19:19 GMT27 February 2021
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    Turkey has called on Syrian President Bashar al-Assad to resign on a number of occasions, claiming he is unsuitable to lead the country. However there has seemingly been some progress in improving bilateral relations with Syria in recent months, as indicated by Ankara's engagement in the Sochi process.

    Deputy Turkish Prime Minister Recep Akdağ said Wednesday that Bashar al-Assad has no place in Syrian politics, claiming he was responsible for the ongoing suffering of many Syrians – an accusation which the Syrian government has denied, insisting that the Syrian Army and other government forces are simply fighting terrorist groups to protects Syria’s existence as a democratic, secular state.

    READ MORE: West Continues to Underestimate Support for Assad in Syria – UK Shadow FM

    "A free and democratic Syria can only be built without [Bashar] Assad. He has killed many of his fellow citizens and brought much suffering to his country," Deputy PM Akdağ on May 16, as cited by Turkey’s Daily Sabah newspaper.

    With regards to Ankara’s plans for Afrin – a part of northwestern Syria which the Turkish Army seized via operation Olive Branch, as ordered by President Recep Tayyip Erdogan in January – the deputy PM said they will hand the territory over to the “local population,” not the Syrian Army or other forces of the Syrian government.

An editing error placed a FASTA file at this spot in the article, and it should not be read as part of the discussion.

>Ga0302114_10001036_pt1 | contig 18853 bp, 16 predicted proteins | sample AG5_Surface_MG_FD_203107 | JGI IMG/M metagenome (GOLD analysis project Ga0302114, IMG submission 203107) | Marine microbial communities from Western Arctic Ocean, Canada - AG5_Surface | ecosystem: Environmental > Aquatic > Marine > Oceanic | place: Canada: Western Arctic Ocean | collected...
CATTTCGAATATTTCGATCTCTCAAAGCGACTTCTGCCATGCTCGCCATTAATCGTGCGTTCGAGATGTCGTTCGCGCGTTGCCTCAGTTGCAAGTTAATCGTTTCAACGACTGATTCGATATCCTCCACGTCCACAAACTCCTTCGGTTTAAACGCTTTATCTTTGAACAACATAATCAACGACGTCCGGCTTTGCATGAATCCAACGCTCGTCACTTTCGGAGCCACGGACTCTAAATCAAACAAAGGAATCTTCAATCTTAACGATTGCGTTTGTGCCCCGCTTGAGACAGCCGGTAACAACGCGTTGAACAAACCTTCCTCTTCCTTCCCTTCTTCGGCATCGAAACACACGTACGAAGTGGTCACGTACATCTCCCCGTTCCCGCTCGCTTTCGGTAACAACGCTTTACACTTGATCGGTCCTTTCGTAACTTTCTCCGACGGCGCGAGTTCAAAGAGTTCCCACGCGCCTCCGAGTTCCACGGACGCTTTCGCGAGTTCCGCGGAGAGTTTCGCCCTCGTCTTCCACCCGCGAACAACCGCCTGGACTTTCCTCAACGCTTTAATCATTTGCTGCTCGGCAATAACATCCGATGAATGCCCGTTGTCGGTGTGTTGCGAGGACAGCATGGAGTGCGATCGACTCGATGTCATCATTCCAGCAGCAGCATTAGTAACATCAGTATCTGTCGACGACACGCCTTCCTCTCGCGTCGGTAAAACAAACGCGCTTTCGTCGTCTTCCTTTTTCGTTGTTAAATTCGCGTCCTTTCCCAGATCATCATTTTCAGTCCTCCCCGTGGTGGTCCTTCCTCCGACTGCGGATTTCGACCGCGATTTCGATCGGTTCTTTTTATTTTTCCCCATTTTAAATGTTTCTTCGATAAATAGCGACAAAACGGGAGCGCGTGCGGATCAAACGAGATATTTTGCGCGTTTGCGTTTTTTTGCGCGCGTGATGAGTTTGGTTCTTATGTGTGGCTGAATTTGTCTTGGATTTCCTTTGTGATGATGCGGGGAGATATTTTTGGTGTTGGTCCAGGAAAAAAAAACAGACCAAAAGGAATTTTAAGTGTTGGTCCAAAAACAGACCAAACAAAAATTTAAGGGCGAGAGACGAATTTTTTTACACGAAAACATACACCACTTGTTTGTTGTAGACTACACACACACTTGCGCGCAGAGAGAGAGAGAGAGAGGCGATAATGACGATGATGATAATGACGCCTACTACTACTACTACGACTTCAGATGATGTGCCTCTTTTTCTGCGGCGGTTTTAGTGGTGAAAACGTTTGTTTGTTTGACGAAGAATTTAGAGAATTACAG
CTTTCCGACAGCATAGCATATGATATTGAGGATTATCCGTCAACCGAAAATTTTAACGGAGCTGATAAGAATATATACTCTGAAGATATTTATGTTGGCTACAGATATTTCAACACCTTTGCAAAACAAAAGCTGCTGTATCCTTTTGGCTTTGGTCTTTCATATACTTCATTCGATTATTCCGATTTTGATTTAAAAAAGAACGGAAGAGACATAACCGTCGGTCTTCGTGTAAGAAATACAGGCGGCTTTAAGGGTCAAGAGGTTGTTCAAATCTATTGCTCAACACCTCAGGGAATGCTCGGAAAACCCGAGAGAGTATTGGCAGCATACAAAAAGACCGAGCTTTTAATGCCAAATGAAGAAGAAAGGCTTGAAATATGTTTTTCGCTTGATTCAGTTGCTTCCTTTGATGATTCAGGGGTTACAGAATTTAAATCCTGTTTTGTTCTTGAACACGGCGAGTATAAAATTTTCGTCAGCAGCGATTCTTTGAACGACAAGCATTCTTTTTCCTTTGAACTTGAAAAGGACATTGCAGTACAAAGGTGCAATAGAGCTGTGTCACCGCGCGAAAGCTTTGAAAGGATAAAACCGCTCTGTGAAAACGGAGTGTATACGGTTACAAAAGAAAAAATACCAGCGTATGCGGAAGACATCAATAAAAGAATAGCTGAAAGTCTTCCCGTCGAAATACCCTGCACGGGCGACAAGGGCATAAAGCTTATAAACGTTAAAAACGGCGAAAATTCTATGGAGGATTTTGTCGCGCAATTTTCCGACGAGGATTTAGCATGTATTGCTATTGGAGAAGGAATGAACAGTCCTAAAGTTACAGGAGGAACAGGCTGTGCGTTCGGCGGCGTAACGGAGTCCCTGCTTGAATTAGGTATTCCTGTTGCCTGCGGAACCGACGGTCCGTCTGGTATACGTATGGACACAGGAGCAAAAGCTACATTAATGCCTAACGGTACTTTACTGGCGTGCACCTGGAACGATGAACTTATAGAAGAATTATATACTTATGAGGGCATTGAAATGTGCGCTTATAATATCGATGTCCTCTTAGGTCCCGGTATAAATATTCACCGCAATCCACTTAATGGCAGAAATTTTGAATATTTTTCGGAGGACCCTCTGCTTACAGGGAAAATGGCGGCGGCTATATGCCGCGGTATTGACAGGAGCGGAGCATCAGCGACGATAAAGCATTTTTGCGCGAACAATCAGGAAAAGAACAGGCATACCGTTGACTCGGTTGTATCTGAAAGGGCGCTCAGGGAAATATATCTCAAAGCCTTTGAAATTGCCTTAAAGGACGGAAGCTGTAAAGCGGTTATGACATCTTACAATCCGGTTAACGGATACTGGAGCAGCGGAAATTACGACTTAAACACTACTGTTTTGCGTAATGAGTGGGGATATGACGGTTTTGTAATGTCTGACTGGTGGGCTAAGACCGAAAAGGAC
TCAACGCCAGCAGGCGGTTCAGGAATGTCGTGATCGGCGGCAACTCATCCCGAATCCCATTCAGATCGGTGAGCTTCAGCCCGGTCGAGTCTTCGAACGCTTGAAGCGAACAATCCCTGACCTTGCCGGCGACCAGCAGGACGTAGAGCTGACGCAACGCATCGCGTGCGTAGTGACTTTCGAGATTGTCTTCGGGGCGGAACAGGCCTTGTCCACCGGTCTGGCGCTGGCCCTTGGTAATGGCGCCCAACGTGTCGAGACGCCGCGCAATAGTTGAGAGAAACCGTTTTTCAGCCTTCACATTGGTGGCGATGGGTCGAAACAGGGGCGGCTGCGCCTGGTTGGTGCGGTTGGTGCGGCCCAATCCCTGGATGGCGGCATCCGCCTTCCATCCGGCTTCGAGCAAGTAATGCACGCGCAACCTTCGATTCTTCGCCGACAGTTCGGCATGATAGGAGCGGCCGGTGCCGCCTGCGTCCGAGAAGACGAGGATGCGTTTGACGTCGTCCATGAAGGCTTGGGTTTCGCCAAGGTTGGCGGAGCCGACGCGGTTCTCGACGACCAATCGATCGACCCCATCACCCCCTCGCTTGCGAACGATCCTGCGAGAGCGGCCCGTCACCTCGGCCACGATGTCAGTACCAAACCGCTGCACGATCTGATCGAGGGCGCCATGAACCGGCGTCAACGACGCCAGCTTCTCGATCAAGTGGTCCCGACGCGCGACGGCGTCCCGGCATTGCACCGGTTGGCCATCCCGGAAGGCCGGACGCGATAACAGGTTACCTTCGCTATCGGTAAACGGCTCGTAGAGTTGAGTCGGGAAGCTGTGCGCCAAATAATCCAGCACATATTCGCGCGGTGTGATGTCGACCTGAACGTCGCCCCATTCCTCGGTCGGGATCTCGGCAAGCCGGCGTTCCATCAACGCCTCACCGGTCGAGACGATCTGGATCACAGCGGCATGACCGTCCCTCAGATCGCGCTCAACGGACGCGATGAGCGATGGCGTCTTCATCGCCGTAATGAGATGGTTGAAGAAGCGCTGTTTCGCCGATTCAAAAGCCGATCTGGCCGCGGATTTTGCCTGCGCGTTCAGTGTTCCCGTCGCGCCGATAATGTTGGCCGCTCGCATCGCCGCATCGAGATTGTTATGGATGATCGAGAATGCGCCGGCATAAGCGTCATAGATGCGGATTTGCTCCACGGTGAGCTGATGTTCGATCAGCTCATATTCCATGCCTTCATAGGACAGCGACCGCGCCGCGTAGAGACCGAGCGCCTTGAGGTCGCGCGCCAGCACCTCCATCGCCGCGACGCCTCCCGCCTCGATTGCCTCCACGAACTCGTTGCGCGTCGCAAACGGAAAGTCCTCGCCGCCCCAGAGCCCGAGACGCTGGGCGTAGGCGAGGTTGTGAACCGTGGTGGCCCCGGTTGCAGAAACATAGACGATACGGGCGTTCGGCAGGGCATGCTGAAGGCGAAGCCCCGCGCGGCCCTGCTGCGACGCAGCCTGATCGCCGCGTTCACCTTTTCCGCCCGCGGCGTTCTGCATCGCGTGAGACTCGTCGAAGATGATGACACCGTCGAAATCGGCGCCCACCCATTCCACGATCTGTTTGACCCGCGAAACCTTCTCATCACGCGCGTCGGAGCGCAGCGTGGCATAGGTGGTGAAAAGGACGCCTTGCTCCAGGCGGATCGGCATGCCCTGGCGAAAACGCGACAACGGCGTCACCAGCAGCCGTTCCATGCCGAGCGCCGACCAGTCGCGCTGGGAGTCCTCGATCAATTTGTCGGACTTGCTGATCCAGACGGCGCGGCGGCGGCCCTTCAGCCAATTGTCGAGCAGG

"We want to give Afrin back to the local population, who should be there to decide for themselves. A local Afrin council has been set up, which is a decision-making body with local representatives. Therein also Kurds sit," he added.

    Prior to Akdağ’s comments, relations between Damascus and Ankara were seemingly improving, with Turkey jointly working with both Iran and Russia via the Sochi process to reach a political solution to the Syria crisis.

    It’s unclear if the deputy PM’s statement is representative of the wider Turkish government.

    In any case, Ankara will almost certainly have to establish some level of communication and ties with Damascus once the war winds down, to facilitate the return of Syrian refugees living in Turkey and to bolster bilateral trade, among other matters.

    READ MORE: 'Turkey's Soldiers Ready for New Missions': Erdogan Vows New Ops in Syria


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